It’s shockingly easy to forget that our own little life in our own little community isn’t the only one in the world. It’s not hard at all to develop that bubble mentality. Our own interests and issues can be quite consuming at times. But there is a whole world out there that is made up of a variety of other people with other cultures and lifestyles. And none of them are free of addiction.
Every culture in the U.S. has reported drug addiction to some extent. However, only about 10% of the population in each ethnic group got help for their struggles.
If addiction touches so many different people, why don’t they get help? As mentioned earlier, the country (and world) is made up of many different people in many different cultures. And not all of those cultures view addiction and recovery the same way. How do you get help when your culture tells you not to?
Addiction Across Different Cultures
Just so we’re all on the same page, let’s define what culture is.
Culture: The sum of attitudes, customs, and beliefs that distinguishes one group of people from another
This “sum” is passed down from one generation to the next by means of language, ritual, art, and institutions. Obviously, because we’re all always changing, culture can change too. But the whole cultural group will experience the effects.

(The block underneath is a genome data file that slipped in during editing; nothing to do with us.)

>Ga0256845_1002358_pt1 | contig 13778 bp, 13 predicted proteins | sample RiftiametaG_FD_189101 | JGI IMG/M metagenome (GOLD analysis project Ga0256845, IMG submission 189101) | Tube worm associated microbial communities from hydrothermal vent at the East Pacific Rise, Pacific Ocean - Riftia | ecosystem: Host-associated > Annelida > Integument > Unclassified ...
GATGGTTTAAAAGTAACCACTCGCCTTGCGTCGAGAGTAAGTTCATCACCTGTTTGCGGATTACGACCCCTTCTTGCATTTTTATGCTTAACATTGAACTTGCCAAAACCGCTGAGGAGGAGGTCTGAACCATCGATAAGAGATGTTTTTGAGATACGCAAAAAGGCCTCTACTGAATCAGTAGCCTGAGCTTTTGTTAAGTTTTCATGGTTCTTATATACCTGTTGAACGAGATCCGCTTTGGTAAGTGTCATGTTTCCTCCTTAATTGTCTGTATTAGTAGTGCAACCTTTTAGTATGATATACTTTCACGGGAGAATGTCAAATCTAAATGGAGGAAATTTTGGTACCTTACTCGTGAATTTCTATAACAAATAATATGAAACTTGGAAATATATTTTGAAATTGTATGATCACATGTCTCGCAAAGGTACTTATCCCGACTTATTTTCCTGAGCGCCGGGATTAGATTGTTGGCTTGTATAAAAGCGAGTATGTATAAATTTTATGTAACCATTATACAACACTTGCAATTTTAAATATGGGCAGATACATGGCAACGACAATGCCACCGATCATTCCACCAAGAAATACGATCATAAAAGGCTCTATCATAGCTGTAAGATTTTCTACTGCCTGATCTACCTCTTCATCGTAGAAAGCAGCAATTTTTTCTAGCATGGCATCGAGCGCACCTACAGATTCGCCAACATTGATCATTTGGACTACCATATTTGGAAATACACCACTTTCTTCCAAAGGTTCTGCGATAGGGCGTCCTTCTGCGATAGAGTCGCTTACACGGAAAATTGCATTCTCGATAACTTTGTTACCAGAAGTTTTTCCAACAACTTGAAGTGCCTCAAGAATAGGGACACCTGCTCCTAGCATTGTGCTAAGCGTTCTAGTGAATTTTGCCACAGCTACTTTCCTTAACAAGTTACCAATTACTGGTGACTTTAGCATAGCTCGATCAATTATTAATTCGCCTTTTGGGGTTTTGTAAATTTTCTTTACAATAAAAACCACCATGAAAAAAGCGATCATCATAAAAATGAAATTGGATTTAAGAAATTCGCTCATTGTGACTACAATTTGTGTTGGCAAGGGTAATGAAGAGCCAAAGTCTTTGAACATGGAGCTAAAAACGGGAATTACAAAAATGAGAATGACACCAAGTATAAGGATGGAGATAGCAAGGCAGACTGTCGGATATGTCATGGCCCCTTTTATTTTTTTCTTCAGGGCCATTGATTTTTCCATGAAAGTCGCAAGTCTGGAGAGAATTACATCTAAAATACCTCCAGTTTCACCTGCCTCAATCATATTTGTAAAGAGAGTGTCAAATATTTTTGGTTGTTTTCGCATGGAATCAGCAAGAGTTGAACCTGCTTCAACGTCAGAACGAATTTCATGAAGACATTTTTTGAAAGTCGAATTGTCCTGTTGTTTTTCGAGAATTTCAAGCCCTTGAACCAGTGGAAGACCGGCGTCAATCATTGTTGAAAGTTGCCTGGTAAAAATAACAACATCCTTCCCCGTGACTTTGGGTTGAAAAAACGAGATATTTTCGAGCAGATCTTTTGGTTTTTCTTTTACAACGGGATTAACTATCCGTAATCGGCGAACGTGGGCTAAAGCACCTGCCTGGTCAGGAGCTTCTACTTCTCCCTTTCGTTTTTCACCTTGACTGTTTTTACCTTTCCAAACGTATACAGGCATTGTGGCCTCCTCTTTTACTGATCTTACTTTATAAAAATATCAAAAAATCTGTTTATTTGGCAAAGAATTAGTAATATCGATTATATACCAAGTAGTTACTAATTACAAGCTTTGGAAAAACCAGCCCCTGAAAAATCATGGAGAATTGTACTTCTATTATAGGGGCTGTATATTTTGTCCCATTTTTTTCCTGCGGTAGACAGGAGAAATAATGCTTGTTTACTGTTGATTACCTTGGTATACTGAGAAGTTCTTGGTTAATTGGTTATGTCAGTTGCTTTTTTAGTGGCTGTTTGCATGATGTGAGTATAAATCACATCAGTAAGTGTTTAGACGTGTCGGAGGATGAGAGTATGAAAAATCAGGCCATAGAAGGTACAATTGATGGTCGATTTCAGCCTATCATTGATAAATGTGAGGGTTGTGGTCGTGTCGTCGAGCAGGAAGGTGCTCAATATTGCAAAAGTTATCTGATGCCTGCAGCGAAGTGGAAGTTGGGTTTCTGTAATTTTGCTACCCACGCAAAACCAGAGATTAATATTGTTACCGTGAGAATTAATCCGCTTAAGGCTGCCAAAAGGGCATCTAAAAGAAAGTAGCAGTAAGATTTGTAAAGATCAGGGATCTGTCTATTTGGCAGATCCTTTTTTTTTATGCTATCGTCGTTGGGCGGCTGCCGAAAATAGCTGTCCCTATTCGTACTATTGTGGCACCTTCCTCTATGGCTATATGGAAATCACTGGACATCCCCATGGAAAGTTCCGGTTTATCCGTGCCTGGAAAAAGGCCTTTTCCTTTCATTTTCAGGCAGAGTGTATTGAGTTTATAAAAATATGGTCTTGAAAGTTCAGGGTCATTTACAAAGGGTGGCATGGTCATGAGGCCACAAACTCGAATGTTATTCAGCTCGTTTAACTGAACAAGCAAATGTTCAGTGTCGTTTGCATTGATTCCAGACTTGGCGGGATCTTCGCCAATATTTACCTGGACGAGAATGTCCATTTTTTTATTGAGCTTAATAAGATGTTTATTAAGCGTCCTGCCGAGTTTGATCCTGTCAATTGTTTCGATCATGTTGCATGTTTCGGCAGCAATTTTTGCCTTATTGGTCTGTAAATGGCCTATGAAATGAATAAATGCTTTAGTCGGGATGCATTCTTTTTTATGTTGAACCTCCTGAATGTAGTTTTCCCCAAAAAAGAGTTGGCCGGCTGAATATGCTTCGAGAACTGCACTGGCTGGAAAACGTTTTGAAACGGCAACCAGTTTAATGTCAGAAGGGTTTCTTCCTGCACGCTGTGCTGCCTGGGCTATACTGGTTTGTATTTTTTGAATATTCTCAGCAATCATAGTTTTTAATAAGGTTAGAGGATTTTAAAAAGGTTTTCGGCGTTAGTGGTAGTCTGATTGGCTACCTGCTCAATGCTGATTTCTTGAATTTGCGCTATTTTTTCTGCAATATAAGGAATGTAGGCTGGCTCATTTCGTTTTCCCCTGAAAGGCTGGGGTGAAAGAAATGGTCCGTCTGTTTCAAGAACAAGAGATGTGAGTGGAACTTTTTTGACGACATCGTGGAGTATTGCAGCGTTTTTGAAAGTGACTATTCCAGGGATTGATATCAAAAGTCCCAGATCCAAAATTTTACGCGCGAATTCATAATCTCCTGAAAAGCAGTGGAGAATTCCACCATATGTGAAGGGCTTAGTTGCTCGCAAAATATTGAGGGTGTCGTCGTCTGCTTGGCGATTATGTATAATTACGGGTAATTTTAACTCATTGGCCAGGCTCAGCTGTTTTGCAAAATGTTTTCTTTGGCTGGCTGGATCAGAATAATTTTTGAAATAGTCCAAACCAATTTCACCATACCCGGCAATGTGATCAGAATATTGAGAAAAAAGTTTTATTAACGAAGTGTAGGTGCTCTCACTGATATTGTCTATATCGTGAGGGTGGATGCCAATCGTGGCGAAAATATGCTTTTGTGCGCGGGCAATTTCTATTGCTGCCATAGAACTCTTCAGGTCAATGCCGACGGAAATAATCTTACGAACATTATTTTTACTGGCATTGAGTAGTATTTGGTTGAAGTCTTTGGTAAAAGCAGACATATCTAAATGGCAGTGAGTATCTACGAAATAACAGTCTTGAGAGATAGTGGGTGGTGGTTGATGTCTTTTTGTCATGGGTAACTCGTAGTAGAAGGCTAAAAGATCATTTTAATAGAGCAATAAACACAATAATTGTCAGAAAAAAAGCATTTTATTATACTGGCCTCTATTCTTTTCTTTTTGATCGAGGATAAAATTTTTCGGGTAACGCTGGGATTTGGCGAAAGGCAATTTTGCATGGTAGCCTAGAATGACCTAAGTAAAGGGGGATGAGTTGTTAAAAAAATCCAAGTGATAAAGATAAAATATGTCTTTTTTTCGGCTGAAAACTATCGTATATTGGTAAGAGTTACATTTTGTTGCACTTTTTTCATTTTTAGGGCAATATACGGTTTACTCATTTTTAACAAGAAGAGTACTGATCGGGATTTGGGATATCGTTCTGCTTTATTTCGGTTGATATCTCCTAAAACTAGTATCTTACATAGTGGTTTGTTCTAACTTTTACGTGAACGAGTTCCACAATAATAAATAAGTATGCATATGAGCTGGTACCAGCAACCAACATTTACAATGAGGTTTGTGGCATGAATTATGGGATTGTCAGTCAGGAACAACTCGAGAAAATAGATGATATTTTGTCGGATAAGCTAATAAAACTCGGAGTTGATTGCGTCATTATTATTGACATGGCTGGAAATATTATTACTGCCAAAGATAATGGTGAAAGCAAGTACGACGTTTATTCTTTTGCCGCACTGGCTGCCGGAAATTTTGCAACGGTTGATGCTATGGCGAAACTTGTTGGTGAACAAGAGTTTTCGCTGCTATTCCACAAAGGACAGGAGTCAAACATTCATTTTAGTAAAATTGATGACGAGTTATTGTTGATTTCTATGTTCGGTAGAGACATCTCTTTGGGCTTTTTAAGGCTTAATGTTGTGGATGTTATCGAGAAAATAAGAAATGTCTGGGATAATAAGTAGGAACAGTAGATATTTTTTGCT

And now that we’re on the same page, let’s look at how a few different cultures view and experience addiction and recovery.
Native Americans have one of the highest rates of substance abuse in the U.S. They’re specifically plagued by alcoholism. One of the biggest reasons alcoholism is so high among Native Americans is the significant cultural loss they experienced when America was colonized. Native Americans not only lost family members, whole tribes, and land, but they also lost traditions and some freedom of expression. These losses didn’t just happen… they are still huge wounds to Native American communities today.
Such a huge historical and cultural trauma can undoubtedly push a whole community toward negative coping mechanisms. Hence, alcoholism. Those that initially felt the pain of colonization are definitely not alone in their distress. Because of the size and significance of this trauma, it has been passed down along with the rest of the attitudes of the culture from generation to generation.
Unfortunately, Native Americans face a number of barriers to seeking help. This is a huge issue because the rates of alcoholism are so high within the community. One of the biggest barriers Native Americans face is stigma. Native American culture puts a huge emphasis on inner and outer strength. Many feel that if they can’t beat their disorder on their own, then they’ll be perceived as weak. Native Americans also face financial barriers. The community is at an economic disadvantage because of high rates of unemployment. They’re a lot less likely to even hold heath insurance that can cover treatment.